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Details of Mexico's deal with armed groups in Michoacán still unclear

by Take Two

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Mexican soldiers patrol the streets of Apatzingan, in Michoacan State, Mexico, on January 16, 2014. ALFREDO ESTRELLA/AFP/Getty Images

The Mexican government has given armed self defense groups until May to disarm in exchange these groups known as autodefensas could be incorporated in a new state police force.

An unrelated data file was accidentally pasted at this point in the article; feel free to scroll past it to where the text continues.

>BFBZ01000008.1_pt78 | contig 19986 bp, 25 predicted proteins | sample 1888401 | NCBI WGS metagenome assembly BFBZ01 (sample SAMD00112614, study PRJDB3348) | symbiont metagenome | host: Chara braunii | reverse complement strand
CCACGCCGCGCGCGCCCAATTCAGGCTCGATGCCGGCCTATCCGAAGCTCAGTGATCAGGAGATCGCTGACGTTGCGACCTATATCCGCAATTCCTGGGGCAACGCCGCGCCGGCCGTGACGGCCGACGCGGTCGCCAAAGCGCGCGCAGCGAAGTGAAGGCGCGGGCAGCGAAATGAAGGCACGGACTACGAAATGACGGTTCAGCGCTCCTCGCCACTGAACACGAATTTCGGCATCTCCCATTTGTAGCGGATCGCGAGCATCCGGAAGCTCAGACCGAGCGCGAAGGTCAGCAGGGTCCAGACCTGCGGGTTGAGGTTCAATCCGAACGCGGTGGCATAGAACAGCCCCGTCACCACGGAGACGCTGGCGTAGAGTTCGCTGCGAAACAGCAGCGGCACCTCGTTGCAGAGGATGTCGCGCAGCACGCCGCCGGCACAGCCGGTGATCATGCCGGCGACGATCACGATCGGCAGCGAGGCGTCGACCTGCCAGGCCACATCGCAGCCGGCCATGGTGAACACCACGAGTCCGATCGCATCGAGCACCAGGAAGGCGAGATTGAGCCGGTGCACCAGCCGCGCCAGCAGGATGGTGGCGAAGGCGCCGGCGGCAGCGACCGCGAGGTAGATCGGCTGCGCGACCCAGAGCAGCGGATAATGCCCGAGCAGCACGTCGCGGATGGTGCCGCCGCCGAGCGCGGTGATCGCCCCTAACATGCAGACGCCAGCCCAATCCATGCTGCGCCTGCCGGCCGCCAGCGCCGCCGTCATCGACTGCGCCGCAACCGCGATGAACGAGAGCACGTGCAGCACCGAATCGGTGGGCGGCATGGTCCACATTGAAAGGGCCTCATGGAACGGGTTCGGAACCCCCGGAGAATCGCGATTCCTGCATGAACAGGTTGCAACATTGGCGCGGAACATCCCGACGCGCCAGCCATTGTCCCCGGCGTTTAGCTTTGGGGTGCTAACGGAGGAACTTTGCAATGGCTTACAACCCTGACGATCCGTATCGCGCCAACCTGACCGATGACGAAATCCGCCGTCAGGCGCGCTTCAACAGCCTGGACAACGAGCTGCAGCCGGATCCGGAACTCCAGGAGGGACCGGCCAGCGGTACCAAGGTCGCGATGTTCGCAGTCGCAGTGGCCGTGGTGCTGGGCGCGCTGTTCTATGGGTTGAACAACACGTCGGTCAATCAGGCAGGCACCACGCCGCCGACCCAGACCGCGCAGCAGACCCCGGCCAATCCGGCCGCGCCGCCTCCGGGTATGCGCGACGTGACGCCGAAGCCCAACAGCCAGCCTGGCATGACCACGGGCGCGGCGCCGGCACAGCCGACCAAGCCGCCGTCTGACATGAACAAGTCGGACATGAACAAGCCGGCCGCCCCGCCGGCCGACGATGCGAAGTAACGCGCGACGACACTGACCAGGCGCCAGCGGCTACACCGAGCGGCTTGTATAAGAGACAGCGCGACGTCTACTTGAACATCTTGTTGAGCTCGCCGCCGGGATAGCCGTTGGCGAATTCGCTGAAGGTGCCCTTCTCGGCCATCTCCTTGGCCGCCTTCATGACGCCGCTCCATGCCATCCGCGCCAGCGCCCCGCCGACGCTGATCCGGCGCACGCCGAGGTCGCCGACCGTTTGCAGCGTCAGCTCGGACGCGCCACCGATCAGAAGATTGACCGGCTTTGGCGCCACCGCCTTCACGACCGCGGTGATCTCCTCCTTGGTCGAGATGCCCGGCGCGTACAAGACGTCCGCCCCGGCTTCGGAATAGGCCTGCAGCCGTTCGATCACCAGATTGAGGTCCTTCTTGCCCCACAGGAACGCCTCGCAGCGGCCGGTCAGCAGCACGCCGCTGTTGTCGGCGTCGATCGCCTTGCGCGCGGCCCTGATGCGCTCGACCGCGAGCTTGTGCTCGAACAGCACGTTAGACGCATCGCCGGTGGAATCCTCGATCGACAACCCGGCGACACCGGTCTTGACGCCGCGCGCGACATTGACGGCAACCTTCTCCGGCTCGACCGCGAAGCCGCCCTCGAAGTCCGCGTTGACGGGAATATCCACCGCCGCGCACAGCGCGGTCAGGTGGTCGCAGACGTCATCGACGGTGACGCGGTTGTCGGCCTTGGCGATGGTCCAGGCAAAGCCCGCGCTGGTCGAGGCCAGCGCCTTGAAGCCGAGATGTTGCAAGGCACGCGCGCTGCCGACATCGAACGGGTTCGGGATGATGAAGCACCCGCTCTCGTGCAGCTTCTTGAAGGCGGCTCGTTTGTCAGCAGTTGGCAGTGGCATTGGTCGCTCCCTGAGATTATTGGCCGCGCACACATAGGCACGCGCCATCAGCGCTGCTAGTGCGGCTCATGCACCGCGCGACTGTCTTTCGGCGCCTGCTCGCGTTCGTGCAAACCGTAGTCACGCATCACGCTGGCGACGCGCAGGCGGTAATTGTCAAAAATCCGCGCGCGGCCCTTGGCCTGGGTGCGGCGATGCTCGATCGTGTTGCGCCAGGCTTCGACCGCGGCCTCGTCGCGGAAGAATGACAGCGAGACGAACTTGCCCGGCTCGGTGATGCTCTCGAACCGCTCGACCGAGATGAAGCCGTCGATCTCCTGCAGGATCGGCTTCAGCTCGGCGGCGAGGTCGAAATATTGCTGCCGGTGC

RELATED: Rise of armed groups in Mexico prompts hope, fear among LA's michoacanos

The autodefensas have been around for more than a year. Recently, they pushed out the dominant drug cartel, the Knights Templar, in the southwest state of Michoacán. They've been setting up checkpoints, patrolling towns and drawing local support.

It's exposed the federal government's failure to stem the violence, but it's also put the government in a bind: how to deal with the popular groups that are outside the rule of law?

For the latest on what this deal means, we're joined by Verónica Calderón, reporter with El Pais in Mexico City.

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